Annie, Zach's ex-girlfriend needs to back off, right? -
Published Thursday, September 26, 2013 at 1:00 am / Updated at 4:24 pm
Annie, Zach's ex-girlfriend needs to back off, right?

Dear Annie: I started dating “Zach” 18 months ago and have been living with him for almost a year. Things are perfect except for one thing.

Before we met, Zach dated another girl for three years before me. She was horrible and hurtful toward him. When I began seeing Zach, his ex started harassing me to the point where I had to take out a restraining order against her.

The problem is, Zach's older sister is still in constant contact with the ex. She always talks about her in front of me and even allows the ex to baby-sit her children. She often invites the ex to go places with her and posts pictures of the two of them on Facebook.

Zach has had many fights with his sister about this, telling her how hurtful it is to both of us, yet she still continues to do it. I've tried everything possible to make his sister like me, but I can't keep competing with the ex. It's causing a strain between Zach and his sister.

I don't have issues with anyone else in his family. What can I do to get the ex out of the picture permanently?

-- The Current Woman in His Life

Dear Current: Zach's sister is doing this for one of two reasons: Either she likes getting your goat, in which case, your response is very gratifying for her. Or, she doesn't want you to dictate who her friends can be.

Either way, your response should be the same: Ignore it. If her main purpose is to annoy you, she will become bored with the tactic when she sees it has no effect. And if she is truly friends with this woman, the relationship is not your business. The added benefit of ignoring it is that Zach will be grateful. You already have his total support, and that is what counts.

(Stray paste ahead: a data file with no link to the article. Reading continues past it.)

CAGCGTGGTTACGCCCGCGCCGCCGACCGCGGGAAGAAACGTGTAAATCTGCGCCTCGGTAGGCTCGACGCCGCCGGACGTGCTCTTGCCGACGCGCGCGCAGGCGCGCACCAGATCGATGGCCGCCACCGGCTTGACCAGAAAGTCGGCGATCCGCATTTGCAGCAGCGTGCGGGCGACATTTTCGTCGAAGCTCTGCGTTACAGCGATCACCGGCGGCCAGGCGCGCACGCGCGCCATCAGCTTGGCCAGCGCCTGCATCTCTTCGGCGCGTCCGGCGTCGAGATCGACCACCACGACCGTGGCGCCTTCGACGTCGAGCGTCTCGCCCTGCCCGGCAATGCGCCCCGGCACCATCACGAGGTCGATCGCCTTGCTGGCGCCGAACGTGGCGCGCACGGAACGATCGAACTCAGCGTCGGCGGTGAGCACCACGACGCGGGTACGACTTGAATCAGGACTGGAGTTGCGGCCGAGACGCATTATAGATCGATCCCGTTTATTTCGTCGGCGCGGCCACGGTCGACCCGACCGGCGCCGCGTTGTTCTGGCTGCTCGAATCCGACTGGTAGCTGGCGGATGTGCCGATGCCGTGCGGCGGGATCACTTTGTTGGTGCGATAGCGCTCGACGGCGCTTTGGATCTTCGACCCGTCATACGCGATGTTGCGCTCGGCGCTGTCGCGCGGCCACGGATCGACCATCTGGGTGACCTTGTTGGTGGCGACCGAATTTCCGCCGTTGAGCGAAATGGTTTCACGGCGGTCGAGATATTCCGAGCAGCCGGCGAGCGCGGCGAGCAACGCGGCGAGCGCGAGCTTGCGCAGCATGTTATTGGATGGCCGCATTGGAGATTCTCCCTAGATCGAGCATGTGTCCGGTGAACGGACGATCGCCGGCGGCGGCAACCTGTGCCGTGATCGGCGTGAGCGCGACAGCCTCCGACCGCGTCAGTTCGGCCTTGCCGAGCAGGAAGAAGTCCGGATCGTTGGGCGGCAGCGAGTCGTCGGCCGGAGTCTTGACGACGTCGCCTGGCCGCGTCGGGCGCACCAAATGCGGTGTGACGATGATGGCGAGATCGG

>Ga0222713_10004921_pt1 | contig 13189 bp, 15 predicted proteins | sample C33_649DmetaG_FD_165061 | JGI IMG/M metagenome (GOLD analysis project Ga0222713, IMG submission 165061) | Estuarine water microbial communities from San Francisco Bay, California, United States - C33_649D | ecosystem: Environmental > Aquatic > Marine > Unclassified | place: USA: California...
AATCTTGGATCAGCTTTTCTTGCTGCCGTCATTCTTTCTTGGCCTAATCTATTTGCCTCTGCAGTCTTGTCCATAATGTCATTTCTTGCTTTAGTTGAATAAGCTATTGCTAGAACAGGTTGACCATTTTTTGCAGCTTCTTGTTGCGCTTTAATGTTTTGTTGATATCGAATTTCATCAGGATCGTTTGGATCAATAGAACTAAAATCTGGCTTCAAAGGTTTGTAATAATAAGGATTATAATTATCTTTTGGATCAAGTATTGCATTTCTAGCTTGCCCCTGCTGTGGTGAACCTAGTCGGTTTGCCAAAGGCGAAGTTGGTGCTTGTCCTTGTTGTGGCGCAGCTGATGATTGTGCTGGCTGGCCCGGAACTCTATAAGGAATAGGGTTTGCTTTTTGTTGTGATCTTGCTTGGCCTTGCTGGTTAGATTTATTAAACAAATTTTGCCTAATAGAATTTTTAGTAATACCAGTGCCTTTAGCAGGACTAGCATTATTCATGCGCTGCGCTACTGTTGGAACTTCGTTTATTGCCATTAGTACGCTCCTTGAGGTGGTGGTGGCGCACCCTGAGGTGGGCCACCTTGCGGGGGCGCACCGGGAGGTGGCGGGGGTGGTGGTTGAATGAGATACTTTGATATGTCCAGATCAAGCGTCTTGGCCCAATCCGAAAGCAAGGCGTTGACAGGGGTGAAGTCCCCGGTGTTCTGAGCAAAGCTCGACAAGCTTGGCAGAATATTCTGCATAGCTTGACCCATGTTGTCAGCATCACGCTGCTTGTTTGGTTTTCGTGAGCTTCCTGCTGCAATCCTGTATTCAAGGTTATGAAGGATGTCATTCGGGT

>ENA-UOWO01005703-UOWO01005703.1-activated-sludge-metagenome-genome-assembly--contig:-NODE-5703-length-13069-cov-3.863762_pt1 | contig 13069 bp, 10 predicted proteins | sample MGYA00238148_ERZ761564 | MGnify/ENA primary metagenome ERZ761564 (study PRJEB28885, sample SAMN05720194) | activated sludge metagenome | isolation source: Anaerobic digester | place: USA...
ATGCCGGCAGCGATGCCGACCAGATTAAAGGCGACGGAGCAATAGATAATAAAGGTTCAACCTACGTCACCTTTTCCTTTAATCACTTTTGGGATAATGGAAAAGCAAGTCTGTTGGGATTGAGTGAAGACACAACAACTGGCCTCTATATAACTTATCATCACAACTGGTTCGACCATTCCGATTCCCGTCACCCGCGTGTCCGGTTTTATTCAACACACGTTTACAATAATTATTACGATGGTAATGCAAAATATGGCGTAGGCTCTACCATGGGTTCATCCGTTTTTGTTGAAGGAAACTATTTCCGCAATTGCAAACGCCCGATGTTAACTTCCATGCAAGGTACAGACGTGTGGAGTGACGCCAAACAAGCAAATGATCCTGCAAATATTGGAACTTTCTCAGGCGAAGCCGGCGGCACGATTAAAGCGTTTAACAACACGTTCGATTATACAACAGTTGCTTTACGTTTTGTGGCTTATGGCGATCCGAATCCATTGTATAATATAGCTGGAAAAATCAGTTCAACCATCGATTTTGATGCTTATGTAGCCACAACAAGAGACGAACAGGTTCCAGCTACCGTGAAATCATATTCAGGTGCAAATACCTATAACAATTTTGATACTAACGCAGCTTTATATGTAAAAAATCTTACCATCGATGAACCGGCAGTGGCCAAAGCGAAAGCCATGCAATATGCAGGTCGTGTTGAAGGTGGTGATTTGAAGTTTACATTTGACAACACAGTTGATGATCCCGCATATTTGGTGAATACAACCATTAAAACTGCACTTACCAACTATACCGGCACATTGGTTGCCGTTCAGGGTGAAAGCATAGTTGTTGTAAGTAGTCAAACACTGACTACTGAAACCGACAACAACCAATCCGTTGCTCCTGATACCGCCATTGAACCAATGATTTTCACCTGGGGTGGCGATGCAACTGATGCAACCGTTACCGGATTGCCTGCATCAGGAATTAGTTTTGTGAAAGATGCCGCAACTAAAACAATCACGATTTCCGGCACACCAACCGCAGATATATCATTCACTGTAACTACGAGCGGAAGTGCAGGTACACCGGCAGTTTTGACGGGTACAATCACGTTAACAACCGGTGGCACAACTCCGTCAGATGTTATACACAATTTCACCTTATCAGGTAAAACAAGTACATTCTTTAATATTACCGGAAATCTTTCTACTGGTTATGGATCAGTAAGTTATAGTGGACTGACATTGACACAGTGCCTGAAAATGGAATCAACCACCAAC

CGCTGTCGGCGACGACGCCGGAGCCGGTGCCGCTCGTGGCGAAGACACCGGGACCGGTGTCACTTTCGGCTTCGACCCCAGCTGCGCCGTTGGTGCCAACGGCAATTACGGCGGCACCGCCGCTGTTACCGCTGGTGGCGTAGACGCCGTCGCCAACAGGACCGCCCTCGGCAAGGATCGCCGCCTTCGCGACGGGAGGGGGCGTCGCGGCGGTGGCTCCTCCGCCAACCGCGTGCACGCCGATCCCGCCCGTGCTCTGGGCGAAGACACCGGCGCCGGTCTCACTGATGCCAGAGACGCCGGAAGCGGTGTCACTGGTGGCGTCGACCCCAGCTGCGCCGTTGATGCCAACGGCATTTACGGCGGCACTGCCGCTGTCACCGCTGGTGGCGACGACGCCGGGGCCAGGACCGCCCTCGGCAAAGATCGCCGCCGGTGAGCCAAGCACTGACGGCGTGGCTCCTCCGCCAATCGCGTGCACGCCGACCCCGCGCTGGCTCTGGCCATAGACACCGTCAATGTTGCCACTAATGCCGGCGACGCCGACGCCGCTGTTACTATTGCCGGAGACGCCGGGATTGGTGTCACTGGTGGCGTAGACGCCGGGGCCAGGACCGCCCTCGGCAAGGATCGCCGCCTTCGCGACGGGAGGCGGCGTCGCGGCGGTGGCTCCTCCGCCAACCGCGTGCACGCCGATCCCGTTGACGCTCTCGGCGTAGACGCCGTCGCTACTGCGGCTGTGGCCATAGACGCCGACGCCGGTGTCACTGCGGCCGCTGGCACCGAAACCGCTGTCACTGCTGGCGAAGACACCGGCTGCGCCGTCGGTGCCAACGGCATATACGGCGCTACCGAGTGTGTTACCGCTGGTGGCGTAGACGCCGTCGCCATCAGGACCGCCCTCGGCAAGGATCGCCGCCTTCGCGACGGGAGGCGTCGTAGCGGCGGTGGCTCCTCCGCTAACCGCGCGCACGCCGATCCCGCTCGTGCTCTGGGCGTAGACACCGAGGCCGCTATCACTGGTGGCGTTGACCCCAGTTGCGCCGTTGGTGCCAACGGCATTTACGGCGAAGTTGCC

Dear Annie: I recently bought my first smartphone and have yet to figure out the proper etiquette for using it in public.

I was taught that it is rude to answer one's phone when in the midst of a conversation. I believe this also goes for texting or using apps. I try to avoid using my phone while at social events. If I have to make a call or respond to a message, I excuse myself to another room.

Lately, I have noticed people using their phones in all types of situations that I would consider inappropriate.

Are these people just oblivious to the standards of respect that should be shown to others, or have the standards changed?

Is there a good set of rules to follow when using my smartphone in public? Also, how can I politely let people know that their phone use is making me feel ignored?

-- Confused College Kid

Dear College Kid: May we clone you?

Basic phone etiquette says that you do not take a call when you are with someone else. Letting it disturb your conversation indicates that the call is more important than the person you are with. If it is an emergency, excuse yourself and call back. Try not to speak too loudly. Every person around shouldn't be privy to your conversation. (It is also a safety issue in case you are giving out personal information.) If someone ignores you to answer a call or play Angry Birds, ask them nicely to please put their phone away. If they still cannot focus their attention on you, say, “I can see that you are busy. I'll talk to you later.”

Dear Annie: This is for “Torn Grandma,” who babysits for her granddaughter who may be allergic to Grandma's dog.

Perhaps Grandma could watch her granddaughter in the child's home or in a dog-free room that has an air filter running daily.

The child should be tested to be sure it's the dog that is truly the cause of her reaction.

-- Your Local Veterinarian

Contact the writer:

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